Monday, February 11, 2013

On being Southern ... ish

Sometimes I wish I was more Southern. I'm not sure that's common, but there it is.

I was born in Cary, which is about as far from Southern as you can get in North Carolina. (Charlotte is probably a close second.) If you've heard of Cary, you've heard of its nickname: Central Area for Relocated Yankees. And it's true.

Sitting just west of Raleigh, the "Town" of Cary is the seventh largest city in the state, thanks to technology jobs coming to SAS and Research Triangle Park. It's a great place to grow up; It's not the South.

My family is from the South. My mom grew up in Greensboro. My dad grew up in Roanoke Rapids. The Inscoes came from England and settled in southern Virginia, into northeast North Carolina.

My parents don't have strong accents, though. At least none that I notice. I don't think I have much of an accent either.

Sure, it comes out sometimes in the "yessirs" and "ma'ams" and the "y'alls." I can fake one pretty well. But when I travel to the mountains or down East, I realize I've got nothin'.

I love my barbecue (Eastern style, please). I grew up on NASCAR and love football. I'll take some liver puddin' for breakfast and a hot dog with chili and slaw for lunch and some fried chicken for dinner. I'll take some bourbon for a nightcap.

I've always liked bluegrass and can even appreciate some country music.

But I've never been hunting. I've only fished a handful of times. I grew up in a townhouse less than a mile from the Cary Towne Center mall. I've never lived more than a couple of miles from a WalMart or Harris Teeter.

I never did yard work until I moved into my current house. I guess yard work isn't a distinctly Southern thing, but it feels un-Southern to not do it growing up.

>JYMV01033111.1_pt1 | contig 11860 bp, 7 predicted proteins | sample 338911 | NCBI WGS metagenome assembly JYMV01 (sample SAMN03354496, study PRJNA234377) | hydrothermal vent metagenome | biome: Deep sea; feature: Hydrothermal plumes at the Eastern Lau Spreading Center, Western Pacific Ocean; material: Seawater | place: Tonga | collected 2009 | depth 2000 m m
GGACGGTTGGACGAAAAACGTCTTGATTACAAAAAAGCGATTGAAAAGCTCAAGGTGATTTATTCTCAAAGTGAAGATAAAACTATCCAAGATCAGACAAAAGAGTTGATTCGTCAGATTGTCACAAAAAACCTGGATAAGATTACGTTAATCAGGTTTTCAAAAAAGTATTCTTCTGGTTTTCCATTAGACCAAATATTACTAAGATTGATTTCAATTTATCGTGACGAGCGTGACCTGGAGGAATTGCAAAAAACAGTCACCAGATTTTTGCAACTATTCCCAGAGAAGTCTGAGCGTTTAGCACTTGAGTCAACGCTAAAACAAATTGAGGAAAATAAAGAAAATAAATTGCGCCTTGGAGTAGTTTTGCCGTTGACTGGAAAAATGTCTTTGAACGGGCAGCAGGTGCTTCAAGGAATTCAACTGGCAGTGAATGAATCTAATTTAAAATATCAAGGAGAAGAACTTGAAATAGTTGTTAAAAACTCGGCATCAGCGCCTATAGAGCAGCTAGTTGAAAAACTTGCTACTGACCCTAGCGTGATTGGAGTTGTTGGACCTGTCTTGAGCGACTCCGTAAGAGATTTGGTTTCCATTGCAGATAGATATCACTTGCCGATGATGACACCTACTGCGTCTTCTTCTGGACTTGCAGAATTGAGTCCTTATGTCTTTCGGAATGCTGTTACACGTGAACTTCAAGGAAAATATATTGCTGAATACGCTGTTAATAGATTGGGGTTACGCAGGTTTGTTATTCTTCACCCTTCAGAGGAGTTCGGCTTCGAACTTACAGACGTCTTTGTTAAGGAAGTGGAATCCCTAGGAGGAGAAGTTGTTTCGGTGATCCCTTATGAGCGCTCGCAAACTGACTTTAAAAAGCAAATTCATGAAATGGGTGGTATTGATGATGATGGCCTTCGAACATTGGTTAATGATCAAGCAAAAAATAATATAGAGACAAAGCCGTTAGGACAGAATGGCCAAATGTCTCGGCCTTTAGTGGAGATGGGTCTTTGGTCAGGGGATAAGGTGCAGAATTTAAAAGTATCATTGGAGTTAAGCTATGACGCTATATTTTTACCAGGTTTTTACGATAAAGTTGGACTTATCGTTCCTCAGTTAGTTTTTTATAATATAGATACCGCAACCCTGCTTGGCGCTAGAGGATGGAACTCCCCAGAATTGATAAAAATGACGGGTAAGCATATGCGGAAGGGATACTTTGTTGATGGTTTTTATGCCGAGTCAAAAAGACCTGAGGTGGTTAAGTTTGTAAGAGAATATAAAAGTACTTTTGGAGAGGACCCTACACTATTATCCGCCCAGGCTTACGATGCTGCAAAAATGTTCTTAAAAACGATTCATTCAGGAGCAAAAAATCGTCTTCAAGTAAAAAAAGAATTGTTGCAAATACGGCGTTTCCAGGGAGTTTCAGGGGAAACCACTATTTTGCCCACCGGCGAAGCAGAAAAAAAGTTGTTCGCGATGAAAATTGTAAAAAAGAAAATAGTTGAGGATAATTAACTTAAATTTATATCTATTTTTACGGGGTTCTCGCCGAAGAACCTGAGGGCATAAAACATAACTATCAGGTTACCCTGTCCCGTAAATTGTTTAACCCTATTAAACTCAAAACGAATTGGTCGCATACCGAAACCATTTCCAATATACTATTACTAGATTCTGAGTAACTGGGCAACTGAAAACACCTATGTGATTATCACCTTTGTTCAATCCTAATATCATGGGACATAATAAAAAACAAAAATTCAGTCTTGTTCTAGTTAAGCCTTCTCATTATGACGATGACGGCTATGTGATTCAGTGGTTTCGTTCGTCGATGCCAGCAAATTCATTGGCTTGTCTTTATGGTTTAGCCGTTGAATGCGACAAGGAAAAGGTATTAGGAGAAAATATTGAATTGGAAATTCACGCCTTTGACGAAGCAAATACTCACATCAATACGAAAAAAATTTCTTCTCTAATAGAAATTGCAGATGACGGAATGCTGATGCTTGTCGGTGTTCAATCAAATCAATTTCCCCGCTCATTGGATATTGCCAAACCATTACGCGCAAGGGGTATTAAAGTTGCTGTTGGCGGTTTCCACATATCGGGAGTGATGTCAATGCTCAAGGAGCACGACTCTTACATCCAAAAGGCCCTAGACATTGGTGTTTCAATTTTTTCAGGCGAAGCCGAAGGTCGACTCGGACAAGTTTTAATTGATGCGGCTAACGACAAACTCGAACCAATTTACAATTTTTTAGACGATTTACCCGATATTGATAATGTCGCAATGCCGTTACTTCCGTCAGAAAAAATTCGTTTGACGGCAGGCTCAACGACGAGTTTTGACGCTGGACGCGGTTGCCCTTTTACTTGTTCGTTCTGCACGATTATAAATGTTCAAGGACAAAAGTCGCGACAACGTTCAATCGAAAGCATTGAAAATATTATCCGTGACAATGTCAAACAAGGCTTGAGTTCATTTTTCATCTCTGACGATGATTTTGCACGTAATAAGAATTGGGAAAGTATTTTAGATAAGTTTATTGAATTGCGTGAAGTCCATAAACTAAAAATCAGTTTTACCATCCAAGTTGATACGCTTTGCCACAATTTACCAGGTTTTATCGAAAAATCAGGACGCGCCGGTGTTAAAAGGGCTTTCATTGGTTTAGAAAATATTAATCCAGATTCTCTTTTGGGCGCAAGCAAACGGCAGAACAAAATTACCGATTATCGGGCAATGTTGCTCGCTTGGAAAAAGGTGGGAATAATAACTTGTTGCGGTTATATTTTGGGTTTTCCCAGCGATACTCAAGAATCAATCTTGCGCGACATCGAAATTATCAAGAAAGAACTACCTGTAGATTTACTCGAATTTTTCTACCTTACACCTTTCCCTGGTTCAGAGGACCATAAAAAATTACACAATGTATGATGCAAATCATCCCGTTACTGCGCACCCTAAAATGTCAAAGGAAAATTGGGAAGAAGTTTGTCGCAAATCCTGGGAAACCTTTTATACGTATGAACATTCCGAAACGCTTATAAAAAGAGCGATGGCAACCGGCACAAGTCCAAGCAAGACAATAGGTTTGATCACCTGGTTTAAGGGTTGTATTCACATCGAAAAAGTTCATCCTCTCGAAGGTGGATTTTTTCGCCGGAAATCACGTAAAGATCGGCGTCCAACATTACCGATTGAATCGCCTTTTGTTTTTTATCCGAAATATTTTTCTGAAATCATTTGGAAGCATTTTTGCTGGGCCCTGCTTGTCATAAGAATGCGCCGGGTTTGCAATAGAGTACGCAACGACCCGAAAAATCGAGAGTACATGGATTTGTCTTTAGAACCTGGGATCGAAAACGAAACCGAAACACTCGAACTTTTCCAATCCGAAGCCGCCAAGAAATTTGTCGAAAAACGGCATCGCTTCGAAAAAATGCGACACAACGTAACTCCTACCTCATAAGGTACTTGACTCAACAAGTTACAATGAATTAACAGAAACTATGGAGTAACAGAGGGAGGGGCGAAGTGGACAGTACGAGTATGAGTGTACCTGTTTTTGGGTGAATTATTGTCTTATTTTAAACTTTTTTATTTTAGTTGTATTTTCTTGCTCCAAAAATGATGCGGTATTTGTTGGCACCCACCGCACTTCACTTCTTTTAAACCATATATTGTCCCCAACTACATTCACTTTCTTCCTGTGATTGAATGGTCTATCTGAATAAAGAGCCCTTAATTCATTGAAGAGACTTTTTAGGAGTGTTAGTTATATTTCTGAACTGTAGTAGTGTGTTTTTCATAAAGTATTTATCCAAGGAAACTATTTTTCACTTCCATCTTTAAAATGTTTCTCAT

I hear and read stories about the South and Southern culture and I want to connect to it. (This post was inspired by reading "All Over but the Shoutin'" by Rick Bragg.) I want to feel like it's my heritage he or she is talking about. And I guess, somewhere higher on my family tree, it is my heritage. But it doesn't feel like it.

I feel like I'm stuck in the middle somewhere. My granddad ("Paw Paw") grew up in a small town on N.C./Virginia border. He's definitely Southern. My dad grew up in the same small town and lives Down East in Wilson. He's Southern.

Me? The Cary-ite turned Charlottean via Chapel Hill? I'm Southern ... ish.


  1. Not sure about the accent part....Madison most definitely has and Accent and I bet if you went to Jersey or Brooklyn they would not get you confused with being a Yankee!!!!! You are Southern born and bread!!!!!!!


  2. The new country song "How country feels" has Jennifer laughing at me because she says im not real country/southern either.. i concur on the -ish!

  3. OK, I bet I do have an accent compared to someone up North. But I've had people here that I talk to that are surprised I was born and raised in the South.

    Ben, it must be something about Cary. Too much Yankee influence.